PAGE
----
Tumor Biology | Year: 2015

Poly(adenosine diphosphate [ADP]-ribose) polymerase 1 (PARP1) plays important roles in DNA damage response pathways and is often overexpressed in various human tumors. Currently, the use of PARP inhibitors for breast cancer (BC) therapy is the subject of debate, and there is an urgent need to understand much the expression and prognostic role of the PARP1 protein. The aim was to investigate the clinicopathological and prognostic significance of PARP1 in BC patients. The PARP1 and breast cancer susceptibility gene 1 (BRCA1) protein expressions were evaluated in 114 BCs by immunohistochemistry. Disease-free survival (DFS) and overall survival (OS) were determined based on the Kaplan-Meier method. Our results showed that nuclear PARP1 expression was significantly associated with peritumoral vascular invasion (P = 0.046), chemotherapeutic treatment (P = 0.026), oestrogen receptor (ER; P = 0.013), human epidermal growth factor receptor 2 (HER2; P = 0.003) and BRCA1 (P < 0.001) expression. Survival analyses showed a significant association with clinical outcome in the subgroup of ER-negative patients (P = 0.017 for DFS and P = 0.048 for OS) and in the subgroup of patients treated with chemotherapeutic agents (P = 0.042 for DFS and P = 0.046 for OS). A significant correlation was also found for DFS in patients characterized by tumors without peritumoral vascular invasion (P = 0.022). More importantly, multivariate analyses revealed that high nuclear PARP1 expression was associated with decreased DFS (P = 0.012) and OS (P = 0.026). In conclusion, PARP1 expression may be used as an independent prognostic factor in BC patients. In addition, this study demonstrated that high PARP1 expression may represent a marker of poorer prognosis both for patients with worse clinical outcome and in less aggressive clinical conditions. © 2015 International Society of Oncology and BioMarkers (ISOBM) Source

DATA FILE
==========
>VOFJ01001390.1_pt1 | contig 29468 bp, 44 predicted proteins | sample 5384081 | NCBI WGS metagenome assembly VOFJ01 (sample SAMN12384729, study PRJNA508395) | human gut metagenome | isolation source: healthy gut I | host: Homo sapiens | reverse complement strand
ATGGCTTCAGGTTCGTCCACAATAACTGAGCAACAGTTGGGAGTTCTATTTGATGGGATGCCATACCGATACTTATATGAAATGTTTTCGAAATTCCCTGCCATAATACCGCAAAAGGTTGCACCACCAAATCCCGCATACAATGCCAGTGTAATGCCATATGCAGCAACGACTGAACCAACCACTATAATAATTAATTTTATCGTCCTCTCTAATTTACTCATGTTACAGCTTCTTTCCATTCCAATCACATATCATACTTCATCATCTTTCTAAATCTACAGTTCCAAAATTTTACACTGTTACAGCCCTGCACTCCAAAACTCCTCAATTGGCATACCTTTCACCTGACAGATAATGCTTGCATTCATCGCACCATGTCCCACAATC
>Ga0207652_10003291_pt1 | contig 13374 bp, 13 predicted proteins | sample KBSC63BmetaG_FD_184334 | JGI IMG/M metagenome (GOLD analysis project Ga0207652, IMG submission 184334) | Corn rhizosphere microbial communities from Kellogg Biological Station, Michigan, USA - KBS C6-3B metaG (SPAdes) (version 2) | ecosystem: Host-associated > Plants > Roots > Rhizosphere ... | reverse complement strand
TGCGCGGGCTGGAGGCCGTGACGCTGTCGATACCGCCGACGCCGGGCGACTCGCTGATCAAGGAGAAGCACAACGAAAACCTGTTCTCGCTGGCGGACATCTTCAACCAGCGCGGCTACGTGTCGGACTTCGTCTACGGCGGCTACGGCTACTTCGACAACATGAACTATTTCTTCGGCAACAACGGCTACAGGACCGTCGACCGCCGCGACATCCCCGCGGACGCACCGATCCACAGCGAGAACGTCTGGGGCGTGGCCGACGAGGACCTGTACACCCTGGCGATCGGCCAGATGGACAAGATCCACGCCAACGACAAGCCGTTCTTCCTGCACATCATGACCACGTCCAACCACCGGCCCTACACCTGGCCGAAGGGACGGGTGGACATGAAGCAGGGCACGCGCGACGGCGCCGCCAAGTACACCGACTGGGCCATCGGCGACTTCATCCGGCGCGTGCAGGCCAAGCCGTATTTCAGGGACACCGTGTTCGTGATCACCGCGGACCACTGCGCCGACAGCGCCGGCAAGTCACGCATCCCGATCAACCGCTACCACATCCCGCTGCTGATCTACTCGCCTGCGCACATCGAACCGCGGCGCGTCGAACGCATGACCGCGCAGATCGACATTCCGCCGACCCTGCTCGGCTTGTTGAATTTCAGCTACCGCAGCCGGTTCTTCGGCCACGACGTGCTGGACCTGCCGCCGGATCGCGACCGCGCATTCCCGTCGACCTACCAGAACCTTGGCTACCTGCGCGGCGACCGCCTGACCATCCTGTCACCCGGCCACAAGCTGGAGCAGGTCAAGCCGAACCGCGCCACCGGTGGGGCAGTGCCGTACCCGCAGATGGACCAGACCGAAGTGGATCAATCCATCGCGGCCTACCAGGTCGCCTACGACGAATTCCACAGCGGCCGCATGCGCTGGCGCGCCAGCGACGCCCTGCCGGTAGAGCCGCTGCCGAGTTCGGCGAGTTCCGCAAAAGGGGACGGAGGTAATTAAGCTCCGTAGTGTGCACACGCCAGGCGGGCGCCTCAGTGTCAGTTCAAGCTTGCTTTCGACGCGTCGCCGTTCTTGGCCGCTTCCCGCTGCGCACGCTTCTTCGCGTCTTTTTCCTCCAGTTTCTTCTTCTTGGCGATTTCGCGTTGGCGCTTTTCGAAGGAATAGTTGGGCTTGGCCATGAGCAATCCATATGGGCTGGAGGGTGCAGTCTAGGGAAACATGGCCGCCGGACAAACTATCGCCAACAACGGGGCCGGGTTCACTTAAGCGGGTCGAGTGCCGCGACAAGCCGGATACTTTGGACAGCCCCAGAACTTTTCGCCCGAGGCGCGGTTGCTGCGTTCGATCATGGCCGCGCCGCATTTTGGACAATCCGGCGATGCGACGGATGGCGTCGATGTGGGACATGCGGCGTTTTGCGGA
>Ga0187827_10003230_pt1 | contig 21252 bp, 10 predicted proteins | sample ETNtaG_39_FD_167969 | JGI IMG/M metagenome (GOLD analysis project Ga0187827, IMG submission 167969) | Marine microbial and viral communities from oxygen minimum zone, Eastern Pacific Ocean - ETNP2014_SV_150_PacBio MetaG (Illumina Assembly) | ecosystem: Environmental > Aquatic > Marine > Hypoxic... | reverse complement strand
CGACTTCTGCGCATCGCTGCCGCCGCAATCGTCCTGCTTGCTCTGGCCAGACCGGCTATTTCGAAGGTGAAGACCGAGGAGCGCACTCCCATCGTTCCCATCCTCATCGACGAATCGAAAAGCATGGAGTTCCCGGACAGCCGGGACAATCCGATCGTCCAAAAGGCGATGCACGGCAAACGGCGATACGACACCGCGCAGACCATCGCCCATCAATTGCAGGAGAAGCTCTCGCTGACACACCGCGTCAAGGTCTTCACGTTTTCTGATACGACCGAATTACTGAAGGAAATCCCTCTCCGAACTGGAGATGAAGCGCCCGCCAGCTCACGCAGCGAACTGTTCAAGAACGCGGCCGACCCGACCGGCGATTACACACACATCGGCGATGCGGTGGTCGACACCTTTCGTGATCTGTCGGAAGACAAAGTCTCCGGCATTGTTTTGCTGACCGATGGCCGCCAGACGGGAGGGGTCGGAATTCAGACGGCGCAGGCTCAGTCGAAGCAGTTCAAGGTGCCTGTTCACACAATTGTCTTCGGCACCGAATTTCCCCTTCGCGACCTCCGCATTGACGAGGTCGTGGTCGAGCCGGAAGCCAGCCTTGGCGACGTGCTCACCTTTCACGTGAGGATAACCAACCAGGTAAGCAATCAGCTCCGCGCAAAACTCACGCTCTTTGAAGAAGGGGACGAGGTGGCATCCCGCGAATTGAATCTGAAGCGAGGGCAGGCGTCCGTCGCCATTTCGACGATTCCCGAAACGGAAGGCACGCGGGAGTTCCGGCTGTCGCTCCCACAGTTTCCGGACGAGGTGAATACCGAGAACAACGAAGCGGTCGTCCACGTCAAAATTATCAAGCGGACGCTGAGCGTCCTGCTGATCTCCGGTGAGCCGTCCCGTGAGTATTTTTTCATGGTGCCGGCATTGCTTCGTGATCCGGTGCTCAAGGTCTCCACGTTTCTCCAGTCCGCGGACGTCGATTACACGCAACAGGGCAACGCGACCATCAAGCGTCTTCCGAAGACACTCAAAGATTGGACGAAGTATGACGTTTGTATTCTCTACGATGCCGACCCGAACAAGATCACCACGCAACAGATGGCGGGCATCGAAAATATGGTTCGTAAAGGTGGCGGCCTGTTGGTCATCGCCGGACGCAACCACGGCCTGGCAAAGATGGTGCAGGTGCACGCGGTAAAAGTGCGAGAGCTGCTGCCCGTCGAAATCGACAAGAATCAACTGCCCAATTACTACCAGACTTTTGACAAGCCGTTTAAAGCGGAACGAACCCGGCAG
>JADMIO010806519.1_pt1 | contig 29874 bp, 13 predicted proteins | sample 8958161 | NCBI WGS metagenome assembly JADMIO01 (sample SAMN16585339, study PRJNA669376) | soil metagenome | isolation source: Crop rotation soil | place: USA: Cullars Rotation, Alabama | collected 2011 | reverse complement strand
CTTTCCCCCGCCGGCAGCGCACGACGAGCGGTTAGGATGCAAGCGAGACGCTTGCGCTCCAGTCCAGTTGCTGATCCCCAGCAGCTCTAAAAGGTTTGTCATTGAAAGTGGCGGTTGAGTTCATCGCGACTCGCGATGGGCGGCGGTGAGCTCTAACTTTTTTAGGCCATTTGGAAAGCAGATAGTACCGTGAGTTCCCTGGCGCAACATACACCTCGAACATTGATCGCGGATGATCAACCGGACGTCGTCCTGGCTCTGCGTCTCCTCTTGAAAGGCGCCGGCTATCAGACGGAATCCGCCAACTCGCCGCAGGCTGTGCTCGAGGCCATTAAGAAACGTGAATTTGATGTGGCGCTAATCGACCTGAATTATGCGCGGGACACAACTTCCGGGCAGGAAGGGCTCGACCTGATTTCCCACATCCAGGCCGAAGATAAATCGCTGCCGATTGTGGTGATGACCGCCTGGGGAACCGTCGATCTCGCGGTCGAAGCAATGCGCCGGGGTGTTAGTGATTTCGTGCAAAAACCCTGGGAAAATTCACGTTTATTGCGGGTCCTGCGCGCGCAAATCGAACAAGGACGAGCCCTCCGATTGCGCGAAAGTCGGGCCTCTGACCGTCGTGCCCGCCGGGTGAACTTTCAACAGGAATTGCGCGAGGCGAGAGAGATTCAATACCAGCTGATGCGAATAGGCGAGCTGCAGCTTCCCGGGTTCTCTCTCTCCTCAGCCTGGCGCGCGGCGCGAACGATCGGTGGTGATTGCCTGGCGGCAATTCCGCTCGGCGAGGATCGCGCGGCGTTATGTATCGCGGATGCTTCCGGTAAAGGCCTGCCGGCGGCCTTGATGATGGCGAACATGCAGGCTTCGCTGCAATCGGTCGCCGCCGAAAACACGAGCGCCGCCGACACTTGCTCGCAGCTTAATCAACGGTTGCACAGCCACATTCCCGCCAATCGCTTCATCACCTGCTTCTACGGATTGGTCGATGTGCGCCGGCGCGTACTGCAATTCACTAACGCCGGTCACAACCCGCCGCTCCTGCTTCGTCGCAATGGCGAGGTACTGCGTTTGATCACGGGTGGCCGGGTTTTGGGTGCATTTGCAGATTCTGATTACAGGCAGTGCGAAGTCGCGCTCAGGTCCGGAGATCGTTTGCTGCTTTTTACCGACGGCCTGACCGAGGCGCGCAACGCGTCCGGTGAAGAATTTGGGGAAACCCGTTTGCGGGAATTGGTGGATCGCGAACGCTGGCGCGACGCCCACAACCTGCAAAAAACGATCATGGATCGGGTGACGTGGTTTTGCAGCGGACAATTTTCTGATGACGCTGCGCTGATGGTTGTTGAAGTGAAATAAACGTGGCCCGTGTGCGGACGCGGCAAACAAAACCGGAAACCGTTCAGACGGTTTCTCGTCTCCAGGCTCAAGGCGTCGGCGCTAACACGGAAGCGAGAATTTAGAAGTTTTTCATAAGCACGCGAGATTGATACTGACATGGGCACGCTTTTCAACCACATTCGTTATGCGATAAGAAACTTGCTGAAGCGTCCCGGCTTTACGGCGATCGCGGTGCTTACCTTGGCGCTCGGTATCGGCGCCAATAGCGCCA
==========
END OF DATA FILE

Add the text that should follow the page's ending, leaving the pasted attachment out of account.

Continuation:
Paradiso A.,Experimental Medical Oncology | Scarpi E.,Istituto Scientifico Romagnolo per lo Studio e la Cura dei Tumori | Malfettone A.,Functional Biomorphology Laboratory | Addati T.,Istituto Tumori Giovanni Paolo | And 4 more authors.
Cell Death and Disease | Year: 2013